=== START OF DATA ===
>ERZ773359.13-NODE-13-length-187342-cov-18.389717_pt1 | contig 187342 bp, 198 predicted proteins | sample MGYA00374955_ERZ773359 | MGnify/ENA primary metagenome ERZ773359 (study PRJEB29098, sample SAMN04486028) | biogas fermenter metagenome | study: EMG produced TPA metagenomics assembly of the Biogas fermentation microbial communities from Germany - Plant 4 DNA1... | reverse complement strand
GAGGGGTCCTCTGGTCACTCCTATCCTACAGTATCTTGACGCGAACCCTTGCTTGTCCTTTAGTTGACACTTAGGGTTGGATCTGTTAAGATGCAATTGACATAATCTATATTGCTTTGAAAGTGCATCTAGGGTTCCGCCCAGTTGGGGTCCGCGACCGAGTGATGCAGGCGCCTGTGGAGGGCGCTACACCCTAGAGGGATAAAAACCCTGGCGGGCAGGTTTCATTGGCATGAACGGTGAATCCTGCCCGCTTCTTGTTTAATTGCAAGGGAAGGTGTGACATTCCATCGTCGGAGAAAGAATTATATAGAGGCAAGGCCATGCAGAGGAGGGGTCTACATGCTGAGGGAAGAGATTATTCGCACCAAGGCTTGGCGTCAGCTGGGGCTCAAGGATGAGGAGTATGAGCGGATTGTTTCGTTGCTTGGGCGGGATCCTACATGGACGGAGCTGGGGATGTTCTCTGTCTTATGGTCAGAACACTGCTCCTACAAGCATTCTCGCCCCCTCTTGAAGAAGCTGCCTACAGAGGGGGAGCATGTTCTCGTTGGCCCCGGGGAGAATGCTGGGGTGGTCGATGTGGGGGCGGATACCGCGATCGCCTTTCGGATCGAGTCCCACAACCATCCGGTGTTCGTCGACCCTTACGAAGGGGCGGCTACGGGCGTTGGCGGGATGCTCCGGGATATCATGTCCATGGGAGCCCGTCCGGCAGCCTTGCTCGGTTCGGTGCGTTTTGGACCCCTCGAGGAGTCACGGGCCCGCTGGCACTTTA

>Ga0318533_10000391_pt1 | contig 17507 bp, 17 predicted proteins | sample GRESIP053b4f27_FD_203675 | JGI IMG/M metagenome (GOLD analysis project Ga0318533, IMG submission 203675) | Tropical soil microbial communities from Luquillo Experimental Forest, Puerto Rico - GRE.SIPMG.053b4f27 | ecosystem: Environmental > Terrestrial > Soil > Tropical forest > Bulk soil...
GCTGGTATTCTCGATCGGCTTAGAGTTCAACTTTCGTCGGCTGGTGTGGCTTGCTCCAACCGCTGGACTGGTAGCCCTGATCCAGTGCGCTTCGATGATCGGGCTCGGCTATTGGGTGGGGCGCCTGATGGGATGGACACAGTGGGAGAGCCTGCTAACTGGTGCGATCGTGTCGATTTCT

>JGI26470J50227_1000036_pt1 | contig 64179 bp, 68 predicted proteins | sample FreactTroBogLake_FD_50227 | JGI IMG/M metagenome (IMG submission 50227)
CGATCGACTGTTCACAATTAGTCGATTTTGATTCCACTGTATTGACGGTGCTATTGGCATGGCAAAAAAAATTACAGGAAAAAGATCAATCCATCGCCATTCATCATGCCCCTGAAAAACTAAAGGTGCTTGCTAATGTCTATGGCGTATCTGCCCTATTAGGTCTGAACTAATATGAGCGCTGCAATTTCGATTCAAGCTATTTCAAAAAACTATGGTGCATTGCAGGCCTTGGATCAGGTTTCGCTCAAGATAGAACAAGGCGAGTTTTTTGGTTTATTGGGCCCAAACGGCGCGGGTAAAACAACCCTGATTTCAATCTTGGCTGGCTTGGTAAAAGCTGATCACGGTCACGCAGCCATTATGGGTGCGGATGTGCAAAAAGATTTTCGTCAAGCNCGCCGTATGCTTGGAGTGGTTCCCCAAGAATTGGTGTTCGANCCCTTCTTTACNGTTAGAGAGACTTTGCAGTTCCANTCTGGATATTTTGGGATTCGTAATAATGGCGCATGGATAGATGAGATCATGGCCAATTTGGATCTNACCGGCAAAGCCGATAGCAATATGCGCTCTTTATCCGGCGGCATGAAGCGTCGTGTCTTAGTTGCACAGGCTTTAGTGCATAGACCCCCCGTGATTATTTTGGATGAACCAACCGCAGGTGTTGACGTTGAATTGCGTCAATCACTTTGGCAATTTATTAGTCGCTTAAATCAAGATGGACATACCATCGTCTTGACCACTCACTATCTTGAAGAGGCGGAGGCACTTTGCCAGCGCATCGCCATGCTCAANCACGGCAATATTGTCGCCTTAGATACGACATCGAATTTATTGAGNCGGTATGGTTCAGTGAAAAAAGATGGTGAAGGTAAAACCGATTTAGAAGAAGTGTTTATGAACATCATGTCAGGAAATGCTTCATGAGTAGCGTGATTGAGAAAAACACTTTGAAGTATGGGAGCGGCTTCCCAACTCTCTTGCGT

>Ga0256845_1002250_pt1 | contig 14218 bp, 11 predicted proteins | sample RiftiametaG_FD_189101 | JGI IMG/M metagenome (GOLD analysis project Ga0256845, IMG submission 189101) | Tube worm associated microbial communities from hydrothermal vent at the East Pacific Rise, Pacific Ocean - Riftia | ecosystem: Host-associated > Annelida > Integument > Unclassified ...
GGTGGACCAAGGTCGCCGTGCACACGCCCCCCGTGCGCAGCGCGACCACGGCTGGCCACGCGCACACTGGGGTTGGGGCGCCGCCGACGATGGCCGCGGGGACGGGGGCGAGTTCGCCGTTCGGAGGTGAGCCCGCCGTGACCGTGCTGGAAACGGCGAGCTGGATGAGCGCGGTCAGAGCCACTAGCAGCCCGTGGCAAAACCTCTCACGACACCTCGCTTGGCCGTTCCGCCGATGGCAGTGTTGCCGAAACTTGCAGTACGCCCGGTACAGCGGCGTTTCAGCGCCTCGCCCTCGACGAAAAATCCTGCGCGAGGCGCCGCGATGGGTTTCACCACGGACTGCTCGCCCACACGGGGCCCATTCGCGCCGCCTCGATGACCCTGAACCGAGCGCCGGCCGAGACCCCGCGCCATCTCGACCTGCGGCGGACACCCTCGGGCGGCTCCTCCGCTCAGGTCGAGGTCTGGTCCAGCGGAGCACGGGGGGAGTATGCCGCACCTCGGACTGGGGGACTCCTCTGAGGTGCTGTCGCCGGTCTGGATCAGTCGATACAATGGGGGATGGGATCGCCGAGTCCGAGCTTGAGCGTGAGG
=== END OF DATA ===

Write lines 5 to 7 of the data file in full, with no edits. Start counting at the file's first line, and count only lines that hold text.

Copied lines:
>JGI26470J50227_1000036_pt1 | contig 64179 bp, 68 predicted proteins | sample FreactTroBogLake_FD_50227 | JGI IMG/M metagenome (IMG submission 50227)
CGATCGACTGTTCACAATTAGTCGATTTTGATTCCACTGTATTGACGGTGCTATTGGCATGGCAAAAAAAATTACAGGAAAAAGATCAATCCATCGCCATTCATCATGCCCCTGAAAAACTAAAGGTGCTTGCTAATGTCTATGGCGTATCTGCCCTATTAGGTCTGAACTAATATGAGCGCTGCAATTTCGATTCAAGCTATTTCAAAAAACTATGGTGCATTGCAGGCCTTGGATCAGGTTTCGCTCAAGATAGAACAAGGCGAGTTTTTTGGTTTATTGGGCCCAAACGGCGCGGGTAAAACAACCCTGATTTCAATCTTGGCTGGCTTGGTAAAAGCTGATCACGGTCACGCAGCCATTATGGGTGCGGATGTGCAAAAAGATTTTCGTCAAGCNCGCCGTATGCTTGGAGTGGTTCCCCAAGAATTGGTGTTCGANCCCTTCTTTACNGTTAGAGAGACTTTGCAGTTCCANTCTGGATATTTTGGGATTCGTAATAATGGCGCATGGATAGATGAGATCATGGCCAATTTGGATCTNACCGGCAAAGCCGATAGCAATATGCGCTCTTTATCCGGCGGCATGAAGCGTCGTGTCTTAGTTGCACAGGCTTTAGTGCATAGACCCCCCGTGATTATTTTGGATGAACCAACCGCAGGTGTTGACGTTGAATTGCGTCAATCACTTTGGCAATTTATTAGTCGCTTAAATCAAGATGGACATACCATCGTCTTGACCACTCACTATCTTGAAGAGGCGGAGGCACTTTGCCAGCGCATCGCCATGCTCAANCACGGCAATATTGTCGCCTTAGATACGACATCGAATTTATTGAGNCGGTATGGTTCAGTGAAAAAAGATGGTGAAGGTAAAACCGATTTAGAAGAAGTGTTTATGAACATCATGTCAGGAAATGCTTCATGAGTAGCGTGATTGAGAAAAACACTTTGAAGTATGGGAGCGGCTTCCCAACTCTCTTGCGT

>Ga0256845_1002250_pt1 | contig 14218 bp, 11 predicted proteins | sample RiftiametaG_FD_189101 | JGI IMG/M metagenome (GOLD analysis project Ga0256845, IMG submission 189101) | Tube worm associated microbial communities from hydrothermal vent at the East Pacific Rise, Pacific Ocean - Riftia | ecosystem: Host-associated > Annelida > Integument > Unclassified ...